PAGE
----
Judith H. Dobrzynski
Judith H. Dobrzynski on Culture

Judith H. Dobrzynski's Real Clear Arts

Museum Secrets: Instructive Audit In St. Louis

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St. Louis Art Museum director Brent Benjamin (below right) receives $670,000 in pay, “slightly more in annual compensation than the heads of similar art museums.” The museum has an endowment of $140 million and an operating budget of about $30 million. In 2012, it spent $1.4 million on exhibitions that yielded only $320,000.00 at the gate. The museum’s restaurant is losing money — $260,000 last year.

Why do we know all this?

As a city-supported museum, the St. Louis Art Museum is subject to regular audit, and late last month, the most recent results — including those facts above — were published. SLAM receives about $20 million each year from local property taxes (much like the Detroit Institute of Arts…more about which in a minute).

Interesting and instructive. The audit also noted that SLAM was under budget by $1 million on its recent $130 million expansion, and that the museum is great at collecting on pledged donations (Of more than $10 million in pledges at year-end 2010, it wrote off just $12,000 as uncollectable), and — according to the St. Louis Post-Dispatch account of the audit, “has millions of dollars more than it needs to pay its bills” — “more than 16 times the current assets needed to cover liabilities — basically, enough cash in the bank to pay bills 16 times over.” That last quote is from an earlier P-D account, here.

The news was all the better for SLAM because the 2011 report, about the St. Louis Science Center, and the 2012 report, about the Missouri History Museum — two of the five institutions that receive money from the tax — turned up more substantial problems. Now about about those exhibition costs; There’s no reason to worry. SLAM is free, except for special exhibitions, and Benjamin, according to a follow-up story, “pointed out that exhibition losses, about $1 million in 2013, were explained in part by the museum’s free-Friday policy. “It’s been successful,” Benjamin said, adding that “between one-third and two-thirds of museum attendees came on Fridays.”

Yikes — I’m not keen on that part. I know money is tight, but maybe the museum could make it “pay as you wish” on Fridays instead of free — to even things out. Or, maybe the museum should reexamine its hours: it must be nearly empty at times.

Benjamin also said the restaurant — which was apparently praised by local critics for the good looks of its food but panned for its taste — had planned to lose money for a while, in start-up costs. Nevertheless, there will likely be changes, soon.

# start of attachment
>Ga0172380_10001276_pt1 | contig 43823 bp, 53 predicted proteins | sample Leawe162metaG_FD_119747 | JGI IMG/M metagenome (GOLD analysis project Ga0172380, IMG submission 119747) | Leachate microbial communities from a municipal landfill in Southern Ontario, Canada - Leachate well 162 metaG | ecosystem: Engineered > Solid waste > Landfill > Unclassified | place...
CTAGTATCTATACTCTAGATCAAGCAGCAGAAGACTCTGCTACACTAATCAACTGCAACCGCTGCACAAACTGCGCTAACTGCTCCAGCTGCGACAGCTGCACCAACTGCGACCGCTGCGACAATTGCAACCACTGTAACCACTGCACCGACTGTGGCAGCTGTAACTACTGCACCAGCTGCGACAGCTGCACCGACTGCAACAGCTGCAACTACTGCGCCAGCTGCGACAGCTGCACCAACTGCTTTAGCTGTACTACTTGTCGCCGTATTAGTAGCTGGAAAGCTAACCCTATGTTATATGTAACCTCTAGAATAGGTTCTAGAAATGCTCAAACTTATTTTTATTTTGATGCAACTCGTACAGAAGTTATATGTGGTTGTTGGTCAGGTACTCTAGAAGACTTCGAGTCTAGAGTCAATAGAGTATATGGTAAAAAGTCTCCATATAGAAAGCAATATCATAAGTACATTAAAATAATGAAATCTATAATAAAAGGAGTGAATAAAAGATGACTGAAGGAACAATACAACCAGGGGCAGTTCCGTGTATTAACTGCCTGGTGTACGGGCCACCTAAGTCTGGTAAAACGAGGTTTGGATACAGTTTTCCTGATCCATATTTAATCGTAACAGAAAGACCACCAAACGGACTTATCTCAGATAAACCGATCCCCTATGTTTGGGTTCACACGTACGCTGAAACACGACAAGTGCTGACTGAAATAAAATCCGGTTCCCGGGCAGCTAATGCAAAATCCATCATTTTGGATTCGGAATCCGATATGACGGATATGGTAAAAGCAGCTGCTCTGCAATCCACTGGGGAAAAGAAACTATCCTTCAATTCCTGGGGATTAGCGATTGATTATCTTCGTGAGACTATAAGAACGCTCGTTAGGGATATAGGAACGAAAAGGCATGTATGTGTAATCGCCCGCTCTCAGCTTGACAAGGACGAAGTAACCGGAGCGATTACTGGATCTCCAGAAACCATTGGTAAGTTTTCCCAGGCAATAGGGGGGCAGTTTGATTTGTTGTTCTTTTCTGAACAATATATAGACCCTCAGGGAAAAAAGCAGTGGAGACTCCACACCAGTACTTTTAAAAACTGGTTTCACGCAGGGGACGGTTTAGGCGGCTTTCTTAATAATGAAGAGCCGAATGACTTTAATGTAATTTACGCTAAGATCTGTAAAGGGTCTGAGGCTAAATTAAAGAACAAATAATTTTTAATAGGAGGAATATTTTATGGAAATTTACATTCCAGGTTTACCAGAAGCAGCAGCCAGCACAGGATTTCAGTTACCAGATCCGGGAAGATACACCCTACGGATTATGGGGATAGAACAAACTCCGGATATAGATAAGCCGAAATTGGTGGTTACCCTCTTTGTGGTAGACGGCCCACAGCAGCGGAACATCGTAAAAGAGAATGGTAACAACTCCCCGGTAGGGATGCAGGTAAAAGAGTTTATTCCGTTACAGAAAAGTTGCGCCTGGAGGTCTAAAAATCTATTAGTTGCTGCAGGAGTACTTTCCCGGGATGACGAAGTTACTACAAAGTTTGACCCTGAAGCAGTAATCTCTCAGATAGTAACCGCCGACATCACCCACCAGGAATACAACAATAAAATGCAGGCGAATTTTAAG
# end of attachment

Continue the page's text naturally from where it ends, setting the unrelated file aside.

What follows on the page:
So Benjamin gets an A, or maybe A-, from me. But I write this post because it’s revealing to other museums, too, not least the DIA, where The Detroit News recently criticized director Graham Beal’s salary of $455,453. The DIA and SLAM have similar sized budgets, and while that is not the total indicator of a job’s worth, it is one indicator. And there are those hours — if everyone is coming when a museum is free, maybe it’s time to try other options.

Photo Credit: Courtesy of SLAM

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  1. The museum has millions of dollars more than it needs to pay its bills, and you have a problem with Free Fridays?

  2. By the way, I think you’re comparing that $320,000 to the wrong number. What’s important isn’t how much of the exhibitions’ cost that revenue covers, but what percentage of the overall budget it covers, which is about one percent. Why not just emulate the Menil Collection and go all free all the time? That would most likely both increase attendance and distribute it more evenly across the week, and Max Anderson at the Dallas Museum of Art has shown how forgoing revenue at the gate can do wonders for fundraising while making the museum more accessible. (With that said, the DMA still charges for special exhibitions.)

  3. Nothing wrong with free entry. All major public galleries in Australia are free – with charges for entry to the blockbuster exhibitions only.

  4. by realcleararts

    I don’t have a problem with free Fridays. I was suggesting only that the museum might explore variable pricing (or free days) in a way that would smooth out the crowds and make it easier to see the art!

  5. by realcleararts

    The comparison was made by the auditors, not by me.

  6. by realcleararts

    See my answer below. Additionally, I am not opposed to free entry if a museum can afford it. The St. Louis museum is free, except for those special exhibitions.

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